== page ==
Despite everyone using "the Black Series" to refer to the 6" Star Wars figures, that's not technically what it means; there's also a line of the traditional 3¾" figures that Hasbro also identifies as "the Black Series" because why wouldn't you want things to be as confusing as possible?
An assassin for Emperor Palpatine, Mara's life changes when she meets - and eventually marries - Luke Skywalker.
Mara Jade was created by Timothy Zahn for the Heir to the Empire series, primarily because Star Wars (like Lord of the Rings) had a lack of female characters. She was written specifically as a foil for Luke Skywalker, sort of reversing the dynamic between Han and Leia. She's competent, but flawed; emotional, but intellectual; and has a hard time connecting to people, but longs to be surrounded by people she can trust. Wow, it's almost like you can write a woman to be just as complex and interesting as a man. What a novel idea!
The name Mara means "bitter" in Hebrew - and you know she was pretty jaded after her rather rosy view of the Empire was shattered following Palpatine's death. Meaningful name! The likeness definitely looks a bit like Shannon McRandle, the woman who originally modeled for Mara in the Decipher card game. But there is an unavoidable flaw:
At some point between this figure being unveiled at SDCC '13 and it going into full production, Mara's hair went from "reasonable size" to "the drummer from Whitesnake." It's ridiculously big. You can
excuse it, however, if you remember that (were she being introduced in a movie shot at the appropriate time) it would have been the '80s, and this is probably what she would have looked like. If we can accept Luke Skywalker rocking a 1970s paigeboy, we can (begrudgingly) accept a character he meets a decade later applying half a can of hairspray every day. (Still doesn't mean we have to like it, though - the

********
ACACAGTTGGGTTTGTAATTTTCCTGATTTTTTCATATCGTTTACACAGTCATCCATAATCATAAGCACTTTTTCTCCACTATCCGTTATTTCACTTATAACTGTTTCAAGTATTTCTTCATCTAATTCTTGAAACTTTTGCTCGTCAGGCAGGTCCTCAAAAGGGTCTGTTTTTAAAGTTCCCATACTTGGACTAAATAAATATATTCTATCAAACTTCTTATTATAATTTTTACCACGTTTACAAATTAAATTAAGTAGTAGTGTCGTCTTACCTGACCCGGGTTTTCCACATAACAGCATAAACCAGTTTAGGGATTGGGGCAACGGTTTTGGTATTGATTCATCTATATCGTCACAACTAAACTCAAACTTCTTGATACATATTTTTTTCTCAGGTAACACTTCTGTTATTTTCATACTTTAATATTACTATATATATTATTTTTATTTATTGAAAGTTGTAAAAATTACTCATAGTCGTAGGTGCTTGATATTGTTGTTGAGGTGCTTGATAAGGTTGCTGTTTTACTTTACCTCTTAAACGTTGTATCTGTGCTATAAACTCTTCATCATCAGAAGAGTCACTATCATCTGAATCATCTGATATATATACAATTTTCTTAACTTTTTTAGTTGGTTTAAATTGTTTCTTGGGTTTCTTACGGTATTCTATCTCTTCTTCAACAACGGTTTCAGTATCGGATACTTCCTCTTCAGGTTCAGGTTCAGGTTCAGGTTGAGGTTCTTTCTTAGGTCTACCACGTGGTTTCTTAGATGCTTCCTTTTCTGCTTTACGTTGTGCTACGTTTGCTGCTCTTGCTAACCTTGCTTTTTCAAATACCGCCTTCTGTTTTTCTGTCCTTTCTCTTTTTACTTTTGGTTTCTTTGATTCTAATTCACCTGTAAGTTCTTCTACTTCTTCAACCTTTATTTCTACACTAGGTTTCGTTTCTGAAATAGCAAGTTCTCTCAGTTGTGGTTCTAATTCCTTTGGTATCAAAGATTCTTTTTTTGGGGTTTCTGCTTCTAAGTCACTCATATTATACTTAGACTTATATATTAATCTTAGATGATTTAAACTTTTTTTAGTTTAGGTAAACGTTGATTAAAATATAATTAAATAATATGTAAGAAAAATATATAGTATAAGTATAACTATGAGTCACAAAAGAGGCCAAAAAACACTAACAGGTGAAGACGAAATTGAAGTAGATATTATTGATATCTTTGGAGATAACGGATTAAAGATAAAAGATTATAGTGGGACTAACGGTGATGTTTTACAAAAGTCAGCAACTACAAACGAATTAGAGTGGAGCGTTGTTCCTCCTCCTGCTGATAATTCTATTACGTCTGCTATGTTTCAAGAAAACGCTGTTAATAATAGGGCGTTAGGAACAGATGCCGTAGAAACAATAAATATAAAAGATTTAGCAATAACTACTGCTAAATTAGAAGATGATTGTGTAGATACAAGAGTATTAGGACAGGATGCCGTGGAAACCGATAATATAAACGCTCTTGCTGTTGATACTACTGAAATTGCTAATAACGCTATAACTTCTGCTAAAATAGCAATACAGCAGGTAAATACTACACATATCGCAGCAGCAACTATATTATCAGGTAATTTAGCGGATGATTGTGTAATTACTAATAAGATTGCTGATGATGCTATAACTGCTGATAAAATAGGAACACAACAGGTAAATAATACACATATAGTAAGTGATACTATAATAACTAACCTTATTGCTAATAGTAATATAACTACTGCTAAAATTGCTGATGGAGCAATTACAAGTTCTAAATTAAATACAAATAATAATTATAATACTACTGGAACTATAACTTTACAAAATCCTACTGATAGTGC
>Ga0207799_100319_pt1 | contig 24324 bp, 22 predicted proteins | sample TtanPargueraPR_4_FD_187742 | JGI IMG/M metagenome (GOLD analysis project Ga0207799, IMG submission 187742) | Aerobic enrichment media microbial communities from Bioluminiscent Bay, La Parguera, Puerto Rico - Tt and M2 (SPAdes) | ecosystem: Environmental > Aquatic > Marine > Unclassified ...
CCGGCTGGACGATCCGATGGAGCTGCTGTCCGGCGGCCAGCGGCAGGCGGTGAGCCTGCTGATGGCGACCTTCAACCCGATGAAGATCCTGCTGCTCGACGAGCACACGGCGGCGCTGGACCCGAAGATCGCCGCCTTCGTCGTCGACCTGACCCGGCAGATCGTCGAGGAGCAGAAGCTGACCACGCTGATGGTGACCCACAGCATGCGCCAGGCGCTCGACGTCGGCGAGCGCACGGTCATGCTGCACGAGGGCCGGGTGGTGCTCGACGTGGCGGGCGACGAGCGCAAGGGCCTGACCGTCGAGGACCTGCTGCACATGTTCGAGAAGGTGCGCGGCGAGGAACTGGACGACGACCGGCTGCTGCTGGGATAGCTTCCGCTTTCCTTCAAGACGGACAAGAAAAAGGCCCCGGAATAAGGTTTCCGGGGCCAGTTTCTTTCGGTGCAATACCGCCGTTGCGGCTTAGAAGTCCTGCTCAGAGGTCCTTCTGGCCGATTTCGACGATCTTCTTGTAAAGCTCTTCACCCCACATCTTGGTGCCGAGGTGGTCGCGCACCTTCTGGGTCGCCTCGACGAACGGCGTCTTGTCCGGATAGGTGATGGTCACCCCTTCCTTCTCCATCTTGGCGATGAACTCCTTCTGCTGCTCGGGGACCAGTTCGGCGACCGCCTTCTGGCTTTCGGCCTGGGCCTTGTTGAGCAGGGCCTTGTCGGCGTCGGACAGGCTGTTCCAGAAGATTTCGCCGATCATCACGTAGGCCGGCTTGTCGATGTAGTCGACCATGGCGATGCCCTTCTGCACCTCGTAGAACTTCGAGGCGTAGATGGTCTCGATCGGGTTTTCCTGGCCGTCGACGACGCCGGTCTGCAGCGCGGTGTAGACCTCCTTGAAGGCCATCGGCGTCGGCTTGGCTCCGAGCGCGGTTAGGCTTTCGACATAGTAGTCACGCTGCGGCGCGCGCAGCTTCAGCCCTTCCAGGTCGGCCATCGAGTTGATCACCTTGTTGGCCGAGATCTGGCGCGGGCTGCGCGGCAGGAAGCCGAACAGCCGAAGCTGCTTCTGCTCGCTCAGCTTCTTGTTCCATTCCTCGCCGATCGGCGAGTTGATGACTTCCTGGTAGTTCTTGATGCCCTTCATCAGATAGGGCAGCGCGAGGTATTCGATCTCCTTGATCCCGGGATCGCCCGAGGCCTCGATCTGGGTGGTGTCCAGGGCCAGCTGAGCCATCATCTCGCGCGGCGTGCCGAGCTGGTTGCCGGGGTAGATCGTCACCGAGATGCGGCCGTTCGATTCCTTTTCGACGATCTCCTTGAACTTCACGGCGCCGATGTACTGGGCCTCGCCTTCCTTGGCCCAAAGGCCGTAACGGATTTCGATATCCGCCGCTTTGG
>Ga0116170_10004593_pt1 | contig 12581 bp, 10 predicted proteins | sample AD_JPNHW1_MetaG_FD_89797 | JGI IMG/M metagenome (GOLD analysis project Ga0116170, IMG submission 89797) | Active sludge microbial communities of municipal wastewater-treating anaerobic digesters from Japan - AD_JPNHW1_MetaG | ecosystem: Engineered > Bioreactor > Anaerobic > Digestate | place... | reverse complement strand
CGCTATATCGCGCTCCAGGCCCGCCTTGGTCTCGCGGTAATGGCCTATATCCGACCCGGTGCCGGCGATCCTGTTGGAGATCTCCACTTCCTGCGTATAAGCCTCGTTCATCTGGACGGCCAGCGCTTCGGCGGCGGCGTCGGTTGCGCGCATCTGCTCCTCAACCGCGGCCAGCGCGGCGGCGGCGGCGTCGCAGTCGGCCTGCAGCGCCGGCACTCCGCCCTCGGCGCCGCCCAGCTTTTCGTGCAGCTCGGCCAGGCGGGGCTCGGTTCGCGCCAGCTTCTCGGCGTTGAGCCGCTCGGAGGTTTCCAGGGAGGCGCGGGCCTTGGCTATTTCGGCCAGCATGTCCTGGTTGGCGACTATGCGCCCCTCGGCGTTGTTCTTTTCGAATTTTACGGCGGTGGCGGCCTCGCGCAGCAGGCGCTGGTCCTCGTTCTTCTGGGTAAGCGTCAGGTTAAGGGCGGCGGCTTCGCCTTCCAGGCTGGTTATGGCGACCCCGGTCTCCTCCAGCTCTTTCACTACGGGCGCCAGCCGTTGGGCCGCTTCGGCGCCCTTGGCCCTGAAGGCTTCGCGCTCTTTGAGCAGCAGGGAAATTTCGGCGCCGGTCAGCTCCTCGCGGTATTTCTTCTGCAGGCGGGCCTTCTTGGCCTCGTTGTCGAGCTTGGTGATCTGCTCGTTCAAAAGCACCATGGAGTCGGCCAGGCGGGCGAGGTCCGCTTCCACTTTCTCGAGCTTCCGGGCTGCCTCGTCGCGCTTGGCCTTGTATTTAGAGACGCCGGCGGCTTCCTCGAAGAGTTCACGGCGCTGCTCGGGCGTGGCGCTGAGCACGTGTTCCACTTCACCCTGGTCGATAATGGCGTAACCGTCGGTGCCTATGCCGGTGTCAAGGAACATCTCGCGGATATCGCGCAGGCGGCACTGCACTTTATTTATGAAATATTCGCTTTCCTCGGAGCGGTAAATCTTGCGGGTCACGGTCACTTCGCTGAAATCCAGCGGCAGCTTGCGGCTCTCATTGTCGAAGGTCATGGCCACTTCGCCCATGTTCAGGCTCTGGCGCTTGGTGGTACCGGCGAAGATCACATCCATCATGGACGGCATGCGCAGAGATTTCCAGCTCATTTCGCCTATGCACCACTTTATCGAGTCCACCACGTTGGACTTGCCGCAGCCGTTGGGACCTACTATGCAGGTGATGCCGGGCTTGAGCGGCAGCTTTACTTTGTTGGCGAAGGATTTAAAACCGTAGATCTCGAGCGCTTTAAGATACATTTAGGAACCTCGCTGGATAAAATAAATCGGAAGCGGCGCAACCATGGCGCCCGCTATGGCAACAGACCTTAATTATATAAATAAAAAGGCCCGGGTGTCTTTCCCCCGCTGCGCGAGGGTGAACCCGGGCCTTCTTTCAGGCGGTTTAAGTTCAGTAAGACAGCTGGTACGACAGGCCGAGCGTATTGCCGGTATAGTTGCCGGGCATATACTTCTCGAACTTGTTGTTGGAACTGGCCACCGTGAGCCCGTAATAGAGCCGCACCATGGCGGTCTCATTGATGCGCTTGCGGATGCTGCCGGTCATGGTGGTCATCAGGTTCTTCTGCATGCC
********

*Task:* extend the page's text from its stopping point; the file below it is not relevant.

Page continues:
old sculpt would have been better.)
That problem aside, the rest of the figure is pretty good. Unlike the last Mara Jade figure, this one is wearing the right color. She's in her sleeveless black bodysuit, with the brown leather harness around her shoulders. The suit has a slew of tiny horizontal wrinkles, suggesting its leather texture, and there are two raised lines of piping that run down the front, and ribbed panels on the insides of the legs, just like on the playing card. She has black kneepads, armored protection that buckles around her shins, and black gloves. Her belt is a separate piece, but it's glued pretty firmly in place - don't be expecting to slide it off to swap with someone else.
The articulation is mostly terrific. Mara has a
balljointed head, swivel/hinge shoulders and elbows, swivel wrists, T-crotch, and swivel/hinge knees and ankles. She doesn't have a waist, but she does get a balljointed torso that serves as an equivalent. That all sounds pretty good, so why did we say it's only "mostly" terrific? Well, thanks to GI Joe and Marvel Universe, we've grown used to balljointed hips and rocker ankles; having these lesser joints seems... incomplete, somehow. Plus, in much the way that Rustin was praising MotU Classics for its interchangeability, why the eff is the balljoint on this figure not the same size as the last one? At least then we'd be able to swap away her teased-out hair. This figure's bigger (nearly 3⅞" tall), but her neck-ball is smaller.
The figure doesn't come with very much in the way
of accessories. She's got her lightsaber (in both "on" and "off" modes), a black pistol, and a brown holster. That's it. The unignited lightsaber hilt can plug into her belt, and the holster can either be attached on her hip or in the small of her back; that's pretty neat!
Her lightsaber blade is a pale purple, just as it should be.
What diabolical gypsy curse prevents Hasbro from releasing a Mara Jade (or "Mara Jade Skywalker," as the UPC box calls her) figure without some major error? The original was okay for its time, but that was before figures had elbows and knees; the last one was purple instead of black; and this one has the hair. So she's good, but not great, and at the inflated prices we're being asked to pay for these now, "good" doesn't provide enough value.